This artist-grade colored pencil set features 72 soft colored pencils. Easily lay down vivid color and practice blending and layering techniques using these highly pigmented colored pencils that contain rich, velvety cores. The high-quality cores are surrounded by durable basswood and a smooth coating to help prevent breaks. These colored pencils are named, numbered, and color-coded in a tin box, so you can easily access and store your colored pencils.
This set of 50 sharpened wax-based pencils features high-quality pigments while offering smooth coloring. The hexagonal shape allows for an easy grip, which is helpful when coloring for hours. The colored pencil barrels are painted to match the core color, which makes it easy to organize them and select the colors you want to use.
This colored pencil set includes 48 sharpened colored pencils and a canvas carrying case that makes it easier to organize, protect, and travel with your colored pencils. These colored pencils can blend, burnish, shade, and layer color, so you can use them to try out different techniques in your artwork. Additional accessories include an alloy metal pencil sharpener and firm paintbrush for blending and activating the watercolor look.
While these artist-quality watercolor pencils allow you to create watercolor effects with a dab of water, they also can be used dry for regular drawings. Select from 120 sharpened, highly pigmented colored pencils and try out blending, layering, and mixing techniques. These colored pencils have break-resistant cores and lightfast pigments that are resistant to fading. This multipack of colored pencils comes with a tin pencil case to organize your colored pencils or take them with you wherever you go. Each colored pencil is labeled by name, color, and lightfastness rating.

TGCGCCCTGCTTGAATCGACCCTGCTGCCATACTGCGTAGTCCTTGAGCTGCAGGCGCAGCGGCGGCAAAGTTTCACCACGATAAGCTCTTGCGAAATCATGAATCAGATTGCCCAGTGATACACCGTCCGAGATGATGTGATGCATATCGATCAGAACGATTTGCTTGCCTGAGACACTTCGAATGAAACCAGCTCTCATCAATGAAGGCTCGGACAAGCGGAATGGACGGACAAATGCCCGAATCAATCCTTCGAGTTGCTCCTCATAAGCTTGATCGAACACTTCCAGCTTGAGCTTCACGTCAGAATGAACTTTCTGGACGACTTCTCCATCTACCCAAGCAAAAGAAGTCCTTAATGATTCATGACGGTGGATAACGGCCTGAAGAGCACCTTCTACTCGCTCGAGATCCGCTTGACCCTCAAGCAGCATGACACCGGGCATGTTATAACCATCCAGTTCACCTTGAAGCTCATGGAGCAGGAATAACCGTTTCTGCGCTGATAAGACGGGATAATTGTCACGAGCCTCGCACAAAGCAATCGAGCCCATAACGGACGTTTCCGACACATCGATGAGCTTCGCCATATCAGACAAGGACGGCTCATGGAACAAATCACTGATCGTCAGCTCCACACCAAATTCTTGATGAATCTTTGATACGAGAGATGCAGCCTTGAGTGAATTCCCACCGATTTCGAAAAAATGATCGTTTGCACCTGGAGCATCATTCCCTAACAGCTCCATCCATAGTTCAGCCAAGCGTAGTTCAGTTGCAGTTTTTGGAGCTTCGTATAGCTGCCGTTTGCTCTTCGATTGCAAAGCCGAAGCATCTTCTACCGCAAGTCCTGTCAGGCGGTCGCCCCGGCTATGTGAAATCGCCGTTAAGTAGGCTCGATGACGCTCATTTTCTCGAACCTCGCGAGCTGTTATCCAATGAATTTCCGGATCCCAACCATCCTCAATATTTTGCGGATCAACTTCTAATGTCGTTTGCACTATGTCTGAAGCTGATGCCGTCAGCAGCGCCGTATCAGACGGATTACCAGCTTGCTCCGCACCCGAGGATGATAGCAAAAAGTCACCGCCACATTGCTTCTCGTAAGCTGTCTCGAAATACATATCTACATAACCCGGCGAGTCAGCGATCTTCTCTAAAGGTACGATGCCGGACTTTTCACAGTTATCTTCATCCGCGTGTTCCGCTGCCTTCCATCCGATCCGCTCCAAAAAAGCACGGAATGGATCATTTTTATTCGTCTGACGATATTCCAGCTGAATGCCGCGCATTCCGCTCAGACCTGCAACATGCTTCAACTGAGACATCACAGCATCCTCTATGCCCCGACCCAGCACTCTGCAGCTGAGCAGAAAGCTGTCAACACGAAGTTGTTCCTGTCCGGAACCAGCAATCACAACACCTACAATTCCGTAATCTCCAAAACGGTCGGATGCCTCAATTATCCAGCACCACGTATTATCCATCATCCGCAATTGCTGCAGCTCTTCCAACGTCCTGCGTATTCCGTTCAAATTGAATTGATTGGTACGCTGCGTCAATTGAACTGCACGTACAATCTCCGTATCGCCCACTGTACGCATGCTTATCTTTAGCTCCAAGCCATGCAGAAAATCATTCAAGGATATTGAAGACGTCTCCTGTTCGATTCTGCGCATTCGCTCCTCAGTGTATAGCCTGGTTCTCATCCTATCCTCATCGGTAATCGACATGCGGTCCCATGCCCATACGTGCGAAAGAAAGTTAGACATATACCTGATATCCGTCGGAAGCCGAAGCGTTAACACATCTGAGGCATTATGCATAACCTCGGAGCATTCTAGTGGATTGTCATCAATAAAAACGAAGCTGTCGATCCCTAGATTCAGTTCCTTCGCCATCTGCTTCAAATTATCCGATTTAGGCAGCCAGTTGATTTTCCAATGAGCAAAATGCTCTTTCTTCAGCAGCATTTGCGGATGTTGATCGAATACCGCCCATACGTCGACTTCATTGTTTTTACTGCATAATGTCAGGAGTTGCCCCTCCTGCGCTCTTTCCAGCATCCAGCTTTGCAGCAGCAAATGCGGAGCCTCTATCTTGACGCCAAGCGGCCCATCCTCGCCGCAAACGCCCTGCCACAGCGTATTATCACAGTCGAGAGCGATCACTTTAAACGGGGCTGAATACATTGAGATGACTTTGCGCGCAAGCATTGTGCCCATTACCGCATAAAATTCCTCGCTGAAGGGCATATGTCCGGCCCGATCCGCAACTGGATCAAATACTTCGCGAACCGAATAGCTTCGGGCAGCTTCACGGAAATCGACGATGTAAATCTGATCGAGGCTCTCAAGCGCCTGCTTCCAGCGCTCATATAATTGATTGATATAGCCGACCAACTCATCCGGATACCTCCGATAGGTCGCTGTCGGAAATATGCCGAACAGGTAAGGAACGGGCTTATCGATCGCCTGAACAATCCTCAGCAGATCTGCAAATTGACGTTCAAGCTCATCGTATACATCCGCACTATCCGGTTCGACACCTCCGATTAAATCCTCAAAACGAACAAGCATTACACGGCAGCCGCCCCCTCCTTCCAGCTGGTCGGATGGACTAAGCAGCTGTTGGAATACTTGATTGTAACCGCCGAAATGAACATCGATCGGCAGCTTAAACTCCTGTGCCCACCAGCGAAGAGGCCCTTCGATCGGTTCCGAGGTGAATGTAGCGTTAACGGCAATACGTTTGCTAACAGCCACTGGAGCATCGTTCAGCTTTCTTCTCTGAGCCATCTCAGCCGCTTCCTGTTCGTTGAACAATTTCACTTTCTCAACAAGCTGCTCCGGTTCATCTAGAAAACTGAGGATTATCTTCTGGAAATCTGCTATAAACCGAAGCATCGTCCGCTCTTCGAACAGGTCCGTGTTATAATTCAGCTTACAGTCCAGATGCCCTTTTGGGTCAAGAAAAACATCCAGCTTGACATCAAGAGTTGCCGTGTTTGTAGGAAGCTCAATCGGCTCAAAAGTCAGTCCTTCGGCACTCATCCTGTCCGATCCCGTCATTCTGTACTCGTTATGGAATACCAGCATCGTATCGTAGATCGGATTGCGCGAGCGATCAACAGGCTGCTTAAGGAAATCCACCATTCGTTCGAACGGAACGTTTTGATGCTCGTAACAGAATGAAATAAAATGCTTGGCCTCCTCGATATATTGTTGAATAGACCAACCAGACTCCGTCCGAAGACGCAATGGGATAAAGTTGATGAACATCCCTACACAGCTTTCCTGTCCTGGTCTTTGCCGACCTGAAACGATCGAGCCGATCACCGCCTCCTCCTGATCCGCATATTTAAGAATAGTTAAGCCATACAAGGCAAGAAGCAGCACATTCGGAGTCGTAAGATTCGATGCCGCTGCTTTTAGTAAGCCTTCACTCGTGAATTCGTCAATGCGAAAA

Faber Castell’s 12-pack of oil-based colored pencils offer high-quality pigments in vivid colors and maximum lightfastness. These soft colored pencils are used for easy blending, which allows you to create highlights, transitions, and layering. A great choice for professional and aspiring artists, these colored pencils contain thick cores that are break-resistant, water-resistant, and smudge-proof.
FAQs About the Best Colored Pencils
Now that you’ve read about some of the important factors to help choose the best colored pencils, you may still have some questions. Below are a few of the most common questions asked about using colored pencils.
Q. What are colored pencils made of?
Colored pencils are made of a wood casing with a wax-based, oil-based, or water-soluble binder and a pigment that creates the color.
Q. What is lightfastness?
Lightfastness measures a colored pencil’s resistance to ultraviolet rays, which impacts the amount of fading over time. Higher lightfastness means less fading and is usually the lowest number.
Q. What’s the best kind of paper to use with colored pencils?
The best type of paper for colored pencils varies by preference, drawing style, and skill level. Paper is available as single sheets or full sketch pads, and the texture can range from smooth to heavyweight. High-quality acid-free paper will help preserve your artwork and prevent it from turning yellow over time.